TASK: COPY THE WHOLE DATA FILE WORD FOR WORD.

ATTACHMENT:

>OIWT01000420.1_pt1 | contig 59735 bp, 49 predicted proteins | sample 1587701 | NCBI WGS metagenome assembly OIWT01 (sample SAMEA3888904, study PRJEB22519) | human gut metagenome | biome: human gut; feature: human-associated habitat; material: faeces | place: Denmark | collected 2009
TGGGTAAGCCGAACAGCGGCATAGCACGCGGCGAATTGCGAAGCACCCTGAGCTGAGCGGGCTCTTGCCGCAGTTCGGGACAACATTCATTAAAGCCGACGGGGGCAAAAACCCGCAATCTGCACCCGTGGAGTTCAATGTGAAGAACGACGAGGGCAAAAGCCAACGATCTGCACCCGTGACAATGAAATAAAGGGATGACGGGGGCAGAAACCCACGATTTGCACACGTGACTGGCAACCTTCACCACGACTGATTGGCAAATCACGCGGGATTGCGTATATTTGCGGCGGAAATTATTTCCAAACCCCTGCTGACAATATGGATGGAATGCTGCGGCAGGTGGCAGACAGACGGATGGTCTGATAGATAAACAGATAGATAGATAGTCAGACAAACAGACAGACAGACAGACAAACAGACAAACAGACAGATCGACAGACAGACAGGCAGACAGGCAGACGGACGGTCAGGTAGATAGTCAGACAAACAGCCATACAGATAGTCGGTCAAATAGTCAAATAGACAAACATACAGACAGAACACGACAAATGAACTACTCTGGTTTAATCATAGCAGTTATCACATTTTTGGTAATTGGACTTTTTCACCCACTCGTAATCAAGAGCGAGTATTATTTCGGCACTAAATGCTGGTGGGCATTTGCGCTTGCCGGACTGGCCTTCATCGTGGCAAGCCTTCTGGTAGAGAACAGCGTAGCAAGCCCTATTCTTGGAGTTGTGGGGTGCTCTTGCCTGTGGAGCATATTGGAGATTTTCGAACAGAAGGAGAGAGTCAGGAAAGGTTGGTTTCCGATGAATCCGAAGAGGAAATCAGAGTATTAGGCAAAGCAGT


>OIWT01000420.1_pt1 | contig 59735 bp, 49 predicted proteins | sample 1587701 | NCBI WGS metagenome assembly OIWT01 (sample SAMEA3888904, study PRJEB22519) | human gut metagenome | biome: human gut; feature: human-associated habitat; material: faeces | place: Denmark | collected 2009
TGGGTAAGCCGAACAGCGGCATAGCACGCGGCGAATTGCGAAGCACCCTGAGCTGAGCGGGCTCTTGCCGCAGTTCGGGACAACATTCATTAAAGCCGACGGGGGCAAAAACCCGCAATCTGCACCCGTGGAGTTCAATGTGAAGAACGACGAGGGCAAAAGCCAACGATCTGCACCCGTGACAATGAAATAAAGGGATGACGGGGGCAGAAACCCACGATTTGCACACGTGACTGGCAACCTTCACCACGACTGATTGGCAAATCACGCGGGATTGCGTATATTTGCGGCGGAAATTATTTCCAAACCCCTGCTGACAATATGGATGGAATGCTGCGGCAGGTGGCAGACAGACGGATGGTCTGATAGATAAACAGATAGATAGATAGTCAGACAAACAGACAGACAGACAGACAAACAGACAAACAGACAGATCGACAGACAGACAGGCAGACAGGCAGACGGACGGTCAGGTAGATAGTCAGACAAACAGCCATACAGATAGTCGGTCAAATAGTCAAATAGACAAACATACAGACAGAACACGACAAATGAACTACTCTGGTTTAATCATAGCAGTTATCACATTTTTGGTAATTGGACTTTTTCACCCACTCGTAATCAAGAGCGAGTATTATTTCGGCACTAAATGCTGGTGGGCATTTGCGCTTGCCGGACTGGCCTTCATCGTGGCAAGCCTTCTGGTAGAGAACAGCGTAGCAAGCCCTATTCTTGGAGTTGTGGGGTGCTCTTGCCTGTGGAGCATATTGGAGATTTTCGAACAGAAGGAGAGAGTCAGGAAAGGTTGGTTTCCGATGAATCCGAAGAGGAAATCAGAGTATTAGGCAAAGCAGT